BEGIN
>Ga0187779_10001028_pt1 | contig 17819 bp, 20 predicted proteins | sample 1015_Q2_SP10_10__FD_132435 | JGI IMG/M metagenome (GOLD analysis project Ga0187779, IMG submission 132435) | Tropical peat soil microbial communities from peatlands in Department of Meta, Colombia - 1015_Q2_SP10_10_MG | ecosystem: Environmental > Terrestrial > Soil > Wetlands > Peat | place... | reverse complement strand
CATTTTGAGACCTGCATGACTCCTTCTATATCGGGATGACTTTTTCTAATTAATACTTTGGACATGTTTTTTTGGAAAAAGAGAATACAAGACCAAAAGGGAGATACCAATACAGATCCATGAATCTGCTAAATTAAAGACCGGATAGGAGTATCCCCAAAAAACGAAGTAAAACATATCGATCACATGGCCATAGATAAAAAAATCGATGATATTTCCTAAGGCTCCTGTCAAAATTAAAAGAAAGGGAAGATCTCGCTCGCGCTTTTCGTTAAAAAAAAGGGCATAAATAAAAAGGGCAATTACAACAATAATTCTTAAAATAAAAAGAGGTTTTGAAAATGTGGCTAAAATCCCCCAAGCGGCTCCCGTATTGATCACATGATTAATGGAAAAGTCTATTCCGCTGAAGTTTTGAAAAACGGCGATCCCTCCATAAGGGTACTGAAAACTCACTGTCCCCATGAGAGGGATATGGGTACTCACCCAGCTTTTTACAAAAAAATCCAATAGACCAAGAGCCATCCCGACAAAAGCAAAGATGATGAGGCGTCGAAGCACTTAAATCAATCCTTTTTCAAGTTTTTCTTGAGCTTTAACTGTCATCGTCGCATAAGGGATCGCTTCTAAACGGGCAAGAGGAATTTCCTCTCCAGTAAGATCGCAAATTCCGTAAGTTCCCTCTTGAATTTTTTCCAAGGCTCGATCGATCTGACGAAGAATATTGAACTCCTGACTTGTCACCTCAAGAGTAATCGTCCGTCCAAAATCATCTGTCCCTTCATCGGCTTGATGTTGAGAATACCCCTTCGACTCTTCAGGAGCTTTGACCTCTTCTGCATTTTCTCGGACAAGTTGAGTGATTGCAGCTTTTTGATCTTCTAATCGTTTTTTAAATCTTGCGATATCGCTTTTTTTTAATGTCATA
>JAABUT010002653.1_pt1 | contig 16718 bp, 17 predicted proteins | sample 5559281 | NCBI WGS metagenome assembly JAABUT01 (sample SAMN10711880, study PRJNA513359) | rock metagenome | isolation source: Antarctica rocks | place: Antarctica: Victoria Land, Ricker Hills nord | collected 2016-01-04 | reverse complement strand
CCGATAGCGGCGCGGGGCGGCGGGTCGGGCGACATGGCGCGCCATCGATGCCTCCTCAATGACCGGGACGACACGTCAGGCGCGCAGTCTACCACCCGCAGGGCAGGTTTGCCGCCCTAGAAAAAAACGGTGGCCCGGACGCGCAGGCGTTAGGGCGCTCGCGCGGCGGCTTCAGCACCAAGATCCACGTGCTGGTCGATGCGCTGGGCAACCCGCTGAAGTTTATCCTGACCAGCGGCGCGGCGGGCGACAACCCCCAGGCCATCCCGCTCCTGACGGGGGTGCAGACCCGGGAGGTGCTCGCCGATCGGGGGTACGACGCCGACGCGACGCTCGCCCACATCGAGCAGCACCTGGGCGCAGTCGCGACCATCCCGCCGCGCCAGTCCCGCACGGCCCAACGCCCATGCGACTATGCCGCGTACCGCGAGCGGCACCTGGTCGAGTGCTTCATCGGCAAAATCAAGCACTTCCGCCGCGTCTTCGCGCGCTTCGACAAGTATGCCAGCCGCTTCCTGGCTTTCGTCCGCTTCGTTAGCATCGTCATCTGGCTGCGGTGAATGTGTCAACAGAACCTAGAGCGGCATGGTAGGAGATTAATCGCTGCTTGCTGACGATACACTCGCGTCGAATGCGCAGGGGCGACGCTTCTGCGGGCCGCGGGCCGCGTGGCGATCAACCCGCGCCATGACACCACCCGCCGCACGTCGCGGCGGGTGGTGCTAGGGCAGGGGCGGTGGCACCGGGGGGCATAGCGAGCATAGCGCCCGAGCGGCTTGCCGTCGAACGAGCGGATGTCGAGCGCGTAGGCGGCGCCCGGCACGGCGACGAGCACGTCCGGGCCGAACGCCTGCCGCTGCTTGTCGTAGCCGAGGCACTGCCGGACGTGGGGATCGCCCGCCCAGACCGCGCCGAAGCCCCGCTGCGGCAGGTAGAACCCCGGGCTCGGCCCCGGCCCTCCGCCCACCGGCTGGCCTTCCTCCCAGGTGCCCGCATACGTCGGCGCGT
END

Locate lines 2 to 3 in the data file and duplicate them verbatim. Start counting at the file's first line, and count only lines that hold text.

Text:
CATTTTGAGACCTGCATGACTCCTTCTATATCGGGATGACTTTTTCTAATTAATACTTTGGACATGTTTTTTTGGAAAAAGAGAATACAAGACCAAAAGGGAGATACCAATACAGATCCATGAATCTGCTAAATTAAAGACCGGATAGGAGTATCCCCAAAAAACGAAGTAAAACATATCGATCACATGGCCATAGATAAAAAAATCGATGATATTTCCTAAGGCTCCTGTCAAAATTAAAAGAAAGGGAAGATCTCGCTCGCGCTTTTCGTTAAAAAAAAGGGCATAAATAAAAAGGGCAATTACAACAATAATTCTTAAAATAAAAAGAGGTTTTGAAAATGTGGCTAAAATCCCCCAAGCGGCTCCCGTATTGATCACATGATTAATGGAAAAGTCTATTCCGCTGAAGTTTTGAAAAACGGCGATCCCTCCATAAGGGTACTGAAAACTCACTGTCCCCATGAGAGGGATATGGGTACTCACCCAGCTTTTTACAAAAAAATCCAATAGACCAAGAGCCATCCCGACAAAAGCAAAGATGATGAGGCGTCGAAGCACTTAAATCAATCCTTTTTCAAGTTTTTCTTGAGCTTTAACTGTCATCGTCGCATAAGGGATCGCTTCTAAACGGGCAAGAGGAATTTCCTCTCCAGTAAGATCGCAAATTCCGTAAGTTCCCTCTTGAATTTTTTCCAAGGCTCGATCGATCTGACGAAGAATATTGAACTCCTGACTTGTCACCTCAAGAGTAATCGTCCGTCCAAAATCATCTGTCCCTTCATCGGCTTGATGTTGAGAATACCCCTTCGACTCTTCAGGAGCTTTGACCTCTTCTGCATTTTCTCGGACAAGTTGAGTGATTGCAGCTTTTTGATCTTCTAATCGTTTTTTAAATCTTGCGATATCGCTTTTTTTTAATGTCATA
>JAABUT010002653.1_pt1 | contig 16718 bp, 17 predicted proteins | sample 5559281 | NCBI WGS metagenome assembly JAABUT01 (sample SAMN10711880, study PRJNA513359) | rock metagenome | isolation source: Antarctica rocks | place: Antarctica: Victoria Land, Ricker Hills nord | collected 2016-01-04 | reverse complement strand